Hoffman: Yes. You know, regulators and, and prosecutors want to know exactly what happened here. In the same way that you’ll remember when Lehman Brothers went under and AIG nearly failed. I mean, it was a real reckoning for the financial system and raised some very fair questions about who was asleep at the switch.
Ryssdal: So do you think this is the Lehman moment? Do you think this is the reckoning for crypto now?
Hoffman: I do, Kai. You know, for all we’ve been talking about crypto for the last five or 10 years, it’s still really in its early days, maybe it’s sort of like rebellious adolescence. And, you know, when in every sort of market, every new market that pops up goes through this period. And there’s a lot of knucklehead stuff that gets sort of washed out. And there’s someone who comes along and professionalizes it. And that was supposed to be Sam Bankman-Fried, who, I should note, is an investor in Semafor. And without him, there is not an obvious contender for that role. And then the other thing is that all financial systems are just confidence games. Right? The reason that banks don’t fail is because people think their money will be there when they go get it. And this is a real confidence reset for crypto.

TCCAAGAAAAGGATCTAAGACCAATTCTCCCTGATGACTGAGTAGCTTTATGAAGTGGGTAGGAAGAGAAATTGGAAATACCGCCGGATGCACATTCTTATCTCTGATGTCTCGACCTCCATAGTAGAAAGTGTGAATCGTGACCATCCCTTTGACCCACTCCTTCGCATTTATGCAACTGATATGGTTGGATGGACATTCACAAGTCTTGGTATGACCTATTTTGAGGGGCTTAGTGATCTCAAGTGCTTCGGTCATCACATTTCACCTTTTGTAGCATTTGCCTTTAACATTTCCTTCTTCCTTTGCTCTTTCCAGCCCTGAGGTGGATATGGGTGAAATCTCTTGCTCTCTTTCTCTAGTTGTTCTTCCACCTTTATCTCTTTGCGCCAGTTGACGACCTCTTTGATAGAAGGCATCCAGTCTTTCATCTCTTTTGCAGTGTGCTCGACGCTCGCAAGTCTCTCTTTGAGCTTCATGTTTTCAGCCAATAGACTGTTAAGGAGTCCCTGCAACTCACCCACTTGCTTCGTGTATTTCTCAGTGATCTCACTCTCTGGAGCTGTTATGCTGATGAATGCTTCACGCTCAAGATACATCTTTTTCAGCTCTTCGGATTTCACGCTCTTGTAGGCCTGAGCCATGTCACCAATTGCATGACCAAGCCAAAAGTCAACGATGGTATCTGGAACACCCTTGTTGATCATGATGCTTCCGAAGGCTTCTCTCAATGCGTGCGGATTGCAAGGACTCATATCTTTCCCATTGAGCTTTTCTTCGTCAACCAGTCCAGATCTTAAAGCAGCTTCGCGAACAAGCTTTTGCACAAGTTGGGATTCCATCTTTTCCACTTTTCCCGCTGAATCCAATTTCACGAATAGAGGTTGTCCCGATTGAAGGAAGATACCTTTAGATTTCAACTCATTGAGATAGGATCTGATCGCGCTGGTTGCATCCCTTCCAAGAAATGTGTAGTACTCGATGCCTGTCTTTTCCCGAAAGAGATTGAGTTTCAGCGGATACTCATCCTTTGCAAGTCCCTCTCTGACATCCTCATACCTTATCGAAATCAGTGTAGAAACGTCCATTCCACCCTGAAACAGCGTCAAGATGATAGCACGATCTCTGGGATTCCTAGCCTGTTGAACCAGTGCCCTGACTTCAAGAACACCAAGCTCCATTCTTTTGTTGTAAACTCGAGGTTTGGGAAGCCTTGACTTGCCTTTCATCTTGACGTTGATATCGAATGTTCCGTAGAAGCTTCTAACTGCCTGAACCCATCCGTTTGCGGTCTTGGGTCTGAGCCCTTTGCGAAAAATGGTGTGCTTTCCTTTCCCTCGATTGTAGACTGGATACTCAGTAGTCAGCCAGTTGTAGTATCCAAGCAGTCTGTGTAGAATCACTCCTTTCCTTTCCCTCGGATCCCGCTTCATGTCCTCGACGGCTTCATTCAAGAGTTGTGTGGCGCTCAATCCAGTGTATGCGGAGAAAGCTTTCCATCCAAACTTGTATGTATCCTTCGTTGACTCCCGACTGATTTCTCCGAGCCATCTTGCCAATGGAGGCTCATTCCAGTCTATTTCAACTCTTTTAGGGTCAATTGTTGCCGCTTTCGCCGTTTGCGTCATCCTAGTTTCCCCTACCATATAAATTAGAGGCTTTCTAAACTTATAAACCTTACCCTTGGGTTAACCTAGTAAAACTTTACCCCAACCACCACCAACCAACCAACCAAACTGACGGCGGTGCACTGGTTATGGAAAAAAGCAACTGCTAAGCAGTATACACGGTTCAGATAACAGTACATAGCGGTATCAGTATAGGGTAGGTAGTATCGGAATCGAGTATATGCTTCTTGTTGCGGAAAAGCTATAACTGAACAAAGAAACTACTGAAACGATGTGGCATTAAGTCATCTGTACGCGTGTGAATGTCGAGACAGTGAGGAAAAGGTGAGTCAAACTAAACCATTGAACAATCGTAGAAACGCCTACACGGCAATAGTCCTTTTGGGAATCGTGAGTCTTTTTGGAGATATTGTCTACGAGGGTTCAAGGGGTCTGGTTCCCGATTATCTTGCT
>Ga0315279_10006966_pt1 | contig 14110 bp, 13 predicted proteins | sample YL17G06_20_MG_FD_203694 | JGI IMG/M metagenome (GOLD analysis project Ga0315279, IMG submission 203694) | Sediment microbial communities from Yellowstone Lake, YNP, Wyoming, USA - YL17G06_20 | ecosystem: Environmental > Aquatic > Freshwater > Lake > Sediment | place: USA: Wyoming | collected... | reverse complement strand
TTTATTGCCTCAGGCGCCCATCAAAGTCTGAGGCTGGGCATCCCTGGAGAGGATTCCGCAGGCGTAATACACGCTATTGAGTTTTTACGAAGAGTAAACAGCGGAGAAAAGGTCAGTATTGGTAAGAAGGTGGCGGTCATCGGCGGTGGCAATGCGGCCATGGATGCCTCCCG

Ryssdal: There will be many people out there screaming, “Where were the regulators? Why isn’t somebody keeping an eye on crypto?” Because for all the knucklehead stuff that’s happening, there are millions and billions of dollars that have just disappeared.
Hoffman: Yes. This was a little bit of a regulatory jump ball. Because it’s not quite a security, like the Securities and Exchange Commission. It’s not a bank like the [Federal Reserve] oversees. The other thing is, there’s a real knowledge gap between the people in charge in Washington and the, like, “Move fast and break things” technology people. And that gap was especially wide in crypto, and they did not get there in time.
Ryssdal: Do you think this hastens the push for some kind of substantive regulation?